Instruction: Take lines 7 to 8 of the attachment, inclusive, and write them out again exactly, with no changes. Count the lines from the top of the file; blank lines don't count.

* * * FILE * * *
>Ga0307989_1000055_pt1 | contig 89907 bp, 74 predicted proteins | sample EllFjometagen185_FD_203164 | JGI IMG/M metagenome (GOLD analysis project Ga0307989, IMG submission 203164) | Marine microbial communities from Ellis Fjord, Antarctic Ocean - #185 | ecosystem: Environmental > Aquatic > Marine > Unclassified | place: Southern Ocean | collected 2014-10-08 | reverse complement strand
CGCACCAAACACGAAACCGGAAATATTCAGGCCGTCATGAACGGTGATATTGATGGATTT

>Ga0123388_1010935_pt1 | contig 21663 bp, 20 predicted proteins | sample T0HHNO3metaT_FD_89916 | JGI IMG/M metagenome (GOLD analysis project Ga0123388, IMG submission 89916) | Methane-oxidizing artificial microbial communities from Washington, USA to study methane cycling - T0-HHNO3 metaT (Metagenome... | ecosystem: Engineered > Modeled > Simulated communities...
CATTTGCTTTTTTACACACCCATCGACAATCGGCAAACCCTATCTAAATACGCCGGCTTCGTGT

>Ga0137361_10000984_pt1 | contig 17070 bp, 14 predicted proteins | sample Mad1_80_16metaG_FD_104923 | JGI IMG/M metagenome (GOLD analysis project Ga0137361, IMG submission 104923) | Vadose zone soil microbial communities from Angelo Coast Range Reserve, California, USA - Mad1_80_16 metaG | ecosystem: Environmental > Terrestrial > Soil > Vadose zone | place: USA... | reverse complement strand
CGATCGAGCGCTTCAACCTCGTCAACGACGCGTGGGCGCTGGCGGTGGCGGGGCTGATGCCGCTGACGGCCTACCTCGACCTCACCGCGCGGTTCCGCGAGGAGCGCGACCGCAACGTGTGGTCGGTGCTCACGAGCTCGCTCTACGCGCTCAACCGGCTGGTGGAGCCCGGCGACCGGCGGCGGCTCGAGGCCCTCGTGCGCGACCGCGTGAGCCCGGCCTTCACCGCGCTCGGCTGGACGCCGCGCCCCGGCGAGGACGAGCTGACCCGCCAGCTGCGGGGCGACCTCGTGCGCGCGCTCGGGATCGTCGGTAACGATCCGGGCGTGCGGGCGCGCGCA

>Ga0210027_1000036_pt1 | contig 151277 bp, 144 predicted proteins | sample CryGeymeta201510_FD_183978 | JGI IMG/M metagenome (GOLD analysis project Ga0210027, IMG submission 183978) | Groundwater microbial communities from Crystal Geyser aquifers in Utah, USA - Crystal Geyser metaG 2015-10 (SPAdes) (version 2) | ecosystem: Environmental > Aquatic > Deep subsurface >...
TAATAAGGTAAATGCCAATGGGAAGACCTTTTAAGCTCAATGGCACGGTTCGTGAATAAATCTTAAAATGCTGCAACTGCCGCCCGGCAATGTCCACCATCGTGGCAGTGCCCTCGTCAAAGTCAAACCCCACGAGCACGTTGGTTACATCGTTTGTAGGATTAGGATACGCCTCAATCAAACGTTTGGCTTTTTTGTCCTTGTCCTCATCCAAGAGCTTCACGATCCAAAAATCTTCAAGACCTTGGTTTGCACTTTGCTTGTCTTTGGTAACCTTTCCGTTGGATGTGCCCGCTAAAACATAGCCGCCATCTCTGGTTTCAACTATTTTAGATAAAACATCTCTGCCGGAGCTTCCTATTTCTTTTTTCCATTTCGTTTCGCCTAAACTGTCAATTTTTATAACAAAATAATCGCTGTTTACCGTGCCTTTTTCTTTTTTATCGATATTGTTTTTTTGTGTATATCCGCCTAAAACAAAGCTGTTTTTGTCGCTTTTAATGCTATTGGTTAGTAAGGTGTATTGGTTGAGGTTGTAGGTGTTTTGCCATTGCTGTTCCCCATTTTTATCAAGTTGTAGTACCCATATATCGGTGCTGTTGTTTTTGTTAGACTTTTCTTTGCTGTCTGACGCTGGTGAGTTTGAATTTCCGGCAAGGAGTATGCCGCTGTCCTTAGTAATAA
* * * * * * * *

>Ga0210027_1000036_pt1 | contig 151277 bp, 144 predicted proteins | sample CryGeymeta201510_FD_183978 | JGI IMG/M metagenome (GOLD analysis project Ga0210027, IMG submission 183978) | Groundwater microbial communities from Crystal Geyser aquifers in Utah, USA - Crystal Geyser metaG 2015-10 (SPAdes) (version 2) | ecosystem: Environmental > Aquatic > Deep subsurface >...
TAATAAGGTAAATGCCAATGGGAAGACCTTTTAAGCTCAATGGCACGGTTCGTGAATAAATCTTAAAATGCTGCAACTGCCGCCCGGCAATGTCCACCATCGTGGCAGTGCCCTCGTCAAAGTCAAACCCCACGAGCACGTTGGTTACATCGTTTGTAGGATTAGGATACGCCTCAATCAAACGTTTGGCTTTTTTGTCCTTGTCCTCATCCAAGAGCTTCACGATCCAAAAATCTTCAAGACCTTGGTTTGCACTTTGCTTGTCTTTGGTAACCTTTCCGTTGGATGTGCCCGCTAAAACATAGCCGCCATCTCTGGTTTCAACTATTTTAGATAAAACATCTCTGCCGGAGCTTCCTATTTCTTTTTTCCATTTCGTTTCGCCTAAACTGTCAATTTTTATAACAAAATAATCGCTGTTTACCGTGCCTTTTTCTTTTTTATCGATATTGTTTTTTTGTGTATATCCGCCTAAAACAAAGCTGTTTTTGTCGCTTTTAATGCTATTGGTTAGTAAGGTGTATTGGTTGAGGTTGTAGGTGTTTTGCCATTGCTGTTCCCCATTTTTATCAAGTTGTAGTACCCATATATCGGTGCTGTTGTTTTTGTTAGACTTTTCTTTGCTGTCTGACGCTGGTGAGTTTGAATTTCCGGCAAGGAGTATGCCGCTGTCCTTAGTAATAA